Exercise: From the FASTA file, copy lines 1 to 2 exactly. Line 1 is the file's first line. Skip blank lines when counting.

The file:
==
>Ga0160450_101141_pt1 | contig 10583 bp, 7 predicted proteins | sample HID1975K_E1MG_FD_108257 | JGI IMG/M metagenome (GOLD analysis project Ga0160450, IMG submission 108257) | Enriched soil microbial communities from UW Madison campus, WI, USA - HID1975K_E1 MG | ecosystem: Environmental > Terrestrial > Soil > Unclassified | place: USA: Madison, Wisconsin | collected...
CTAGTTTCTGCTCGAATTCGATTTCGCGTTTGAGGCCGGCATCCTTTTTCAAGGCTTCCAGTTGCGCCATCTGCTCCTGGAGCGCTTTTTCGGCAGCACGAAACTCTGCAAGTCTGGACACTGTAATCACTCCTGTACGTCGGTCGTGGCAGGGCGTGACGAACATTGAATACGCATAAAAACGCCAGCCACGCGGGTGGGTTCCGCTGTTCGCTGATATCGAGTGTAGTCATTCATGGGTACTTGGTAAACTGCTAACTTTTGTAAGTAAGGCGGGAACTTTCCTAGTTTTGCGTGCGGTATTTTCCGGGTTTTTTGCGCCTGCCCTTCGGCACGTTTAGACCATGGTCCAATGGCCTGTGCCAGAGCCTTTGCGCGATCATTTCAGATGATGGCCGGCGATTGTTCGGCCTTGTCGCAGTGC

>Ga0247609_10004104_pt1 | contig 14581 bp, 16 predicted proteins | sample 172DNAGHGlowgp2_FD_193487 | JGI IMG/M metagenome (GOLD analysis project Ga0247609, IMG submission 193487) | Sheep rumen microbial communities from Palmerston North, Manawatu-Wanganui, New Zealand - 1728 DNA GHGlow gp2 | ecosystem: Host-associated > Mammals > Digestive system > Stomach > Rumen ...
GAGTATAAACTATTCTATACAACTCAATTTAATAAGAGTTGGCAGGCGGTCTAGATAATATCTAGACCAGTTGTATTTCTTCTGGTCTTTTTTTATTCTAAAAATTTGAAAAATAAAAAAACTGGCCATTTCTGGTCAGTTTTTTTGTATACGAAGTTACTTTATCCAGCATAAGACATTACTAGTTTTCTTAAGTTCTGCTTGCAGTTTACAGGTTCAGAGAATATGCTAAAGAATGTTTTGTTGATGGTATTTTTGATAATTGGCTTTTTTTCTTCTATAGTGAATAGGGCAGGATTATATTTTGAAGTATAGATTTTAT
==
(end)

>Ga0160450_101141_pt1 | contig 10583 bp, 7 predicted proteins | sample HID1975K_E1MG_FD_108257 | JGI IMG/M metagenome (GOLD analysis project Ga0160450, IMG submission 108257) | Enriched soil microbial communities from UW Madison campus, WI, USA - HID1975K_E1 MG | ecosystem: Environmental > Terrestrial > Soil > Unclassified | place: USA: Madison, Wisconsin | collected...
CTAGTTTCTGCTCGAATTCGATTTCGCGTTTGAGGCCGGCATCCTTTTTCAAGGCTTCCAGTTGCGCCATCTGCTCCTGGAGCGCTTTTTCGGCAGCACGAAACTCTGCAAGTCTGGACACTGTAATCACTCCTGTACGTCGGTCGTGGCAGGGCGTGACGAACATTGAATACGCATAAAAACGCCAGCCACGCGGGTGGGTTCCGCTGTTCGCTGATATCGAGTGTAGTCATTCATGGGTACTTGGTAAACTGCTAACTTTTGTAAGTAAGGCGGGAACTTTCCTAGTTTTGCGTGCGGTATTTTCCGGGTTTTTTGCGCCTGCCCTTCGGCACGTTTAGACCATGGTCCAATGGCCTGTGCCAGAGCCTTTGCGCGATCATTTCAGATGATGGCCGGCGATTGTTCGGCCTTGTCGCAGTGC